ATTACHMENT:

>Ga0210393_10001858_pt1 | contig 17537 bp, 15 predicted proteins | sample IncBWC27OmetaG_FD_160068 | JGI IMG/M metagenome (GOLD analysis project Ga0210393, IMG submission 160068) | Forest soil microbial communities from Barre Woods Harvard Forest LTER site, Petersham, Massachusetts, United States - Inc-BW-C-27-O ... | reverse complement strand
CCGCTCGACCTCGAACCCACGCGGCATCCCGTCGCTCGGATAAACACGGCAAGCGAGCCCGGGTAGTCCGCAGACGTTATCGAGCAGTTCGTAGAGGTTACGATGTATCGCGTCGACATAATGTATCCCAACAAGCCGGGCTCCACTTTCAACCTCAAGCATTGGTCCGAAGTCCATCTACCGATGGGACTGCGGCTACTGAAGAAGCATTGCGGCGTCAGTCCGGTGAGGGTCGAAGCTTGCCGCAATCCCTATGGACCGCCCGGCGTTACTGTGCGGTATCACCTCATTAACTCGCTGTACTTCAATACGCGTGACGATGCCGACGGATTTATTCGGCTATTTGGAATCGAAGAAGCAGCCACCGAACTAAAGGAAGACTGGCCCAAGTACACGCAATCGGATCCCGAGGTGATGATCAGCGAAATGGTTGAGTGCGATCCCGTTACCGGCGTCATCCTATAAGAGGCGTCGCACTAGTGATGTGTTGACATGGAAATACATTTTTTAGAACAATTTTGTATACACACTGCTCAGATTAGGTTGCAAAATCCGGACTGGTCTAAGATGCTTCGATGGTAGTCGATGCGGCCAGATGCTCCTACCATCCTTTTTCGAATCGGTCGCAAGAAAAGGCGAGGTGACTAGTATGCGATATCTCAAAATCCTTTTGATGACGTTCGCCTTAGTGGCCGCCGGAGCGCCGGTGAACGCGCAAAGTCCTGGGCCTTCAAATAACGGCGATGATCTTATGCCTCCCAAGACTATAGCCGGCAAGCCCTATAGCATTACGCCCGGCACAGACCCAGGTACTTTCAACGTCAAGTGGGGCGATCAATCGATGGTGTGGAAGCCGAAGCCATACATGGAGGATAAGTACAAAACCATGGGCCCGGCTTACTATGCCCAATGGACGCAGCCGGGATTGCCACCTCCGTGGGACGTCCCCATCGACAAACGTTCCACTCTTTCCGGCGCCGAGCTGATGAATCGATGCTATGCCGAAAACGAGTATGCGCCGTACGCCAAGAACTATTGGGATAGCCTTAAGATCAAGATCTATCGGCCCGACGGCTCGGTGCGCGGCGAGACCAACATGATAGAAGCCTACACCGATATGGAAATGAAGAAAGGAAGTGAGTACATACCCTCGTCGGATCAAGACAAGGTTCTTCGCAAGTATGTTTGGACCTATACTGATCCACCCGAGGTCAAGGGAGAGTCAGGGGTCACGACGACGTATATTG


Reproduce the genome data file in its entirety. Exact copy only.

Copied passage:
>Ga0210393_10001858_pt1 | contig 17537 bp, 15 predicted proteins | sample IncBWC27OmetaG_FD_160068 | JGI IMG/M metagenome (GOLD analysis project Ga0210393, IMG submission 160068) | Forest soil microbial communities from Barre Woods Harvard Forest LTER site, Petersham, Massachusetts, United States - Inc-BW-C-27-O ... | reverse complement strand
CCGCTCGACCTCGAACCCACGCGGCATCCCGTCGCTCGGATAAACACGGCAAGCGAGCCCGGGTAGTCCGCAGACGTTATCGAGCAGTTCGTAGAGGTTACGATGTATCGCGTCGACATAATGTATCCCAACAAGCCGGGCTCCACTTTCAACCTCAAGCATTGGTCCGAAGTCCATCTACCGATGGGACTGCGGCTACTGAAGAAGCATTGCGGCGTCAGTCCGGTGAGGGTCGAAGCTTGCCGCAATCCCTATGGACCGCCCGGCGTTACTGTGCGGTATCACCTCATTAACTCGCTGTACTTCAATACGCGTGACGATGCCGACGGATTTATTCGGCTATTTGGAATCGAAGAAGCAGCCACCGAACTAAAGGAAGACTGGCCCAAGTACACGCAATCGGATCCCGAGGTGATGATCAGCGAAATGGTTGAGTGCGATCCCGTTACCGGCGTCATCCTATAAGAGGCGTCGCACTAGTGATGTGTTGACATGGAAATACATTTTTTAGAACAATTTTGTATACACACTGCTCAGATTAGGTTGCAAAATCCGGACTGGTCTAAGATGCTTCGATGGTAGTCGATGCGGCCAGATGCTCCTACCATCCTTTTTCGAATCGGTCGCAAGAAAAGGCGAGGTGACTAGTATGCGATATCTCAAAATCCTTTTGATGACGTTCGCCTTAGTGGCCGCCGGAGCGCCGGTGAACGCGCAAAGTCCTGGGCCTTCAAATAACGGCGATGATCTTATGCCTCCCAAGACTATAGCCGGCAAGCCCTATAGCATTACGCCCGGCACAGACCCAGGTACTTTCAACGTCAAGTGGGGCGATCAATCGATGGTGTGGAAGCCGAAGCCATACATGGAGGATAAGTACAAAACCATGGGCCCGGCTTACTATGCCCAATGGACGCAGCCGGGATTGCCACCTCCGTGGGACGTCCCCATCGACAAACGTTCCACTCTTTCCGGCGCCGAGCTGATGAATCGATGCTATGCCGAAAACGAGTATGCGCCGTACGCCAAGAACTATTGGGATAGCCTTAAGATCAAGATCTATCGGCCCGACGGCTCGGTGCGCGGCGAGACCAACATGATAGAAGCCTACACCGATATGGAAATGAAGAAAGGAAGTGAGTACATACCCTCGTCGGATCAAGACAAGGTTCTTCGCAAGTATGTTTGGACCTATACTGATCCACCCGAGGTCAAGGGAGAGTCAGGGGTCACGACGACGTATATTG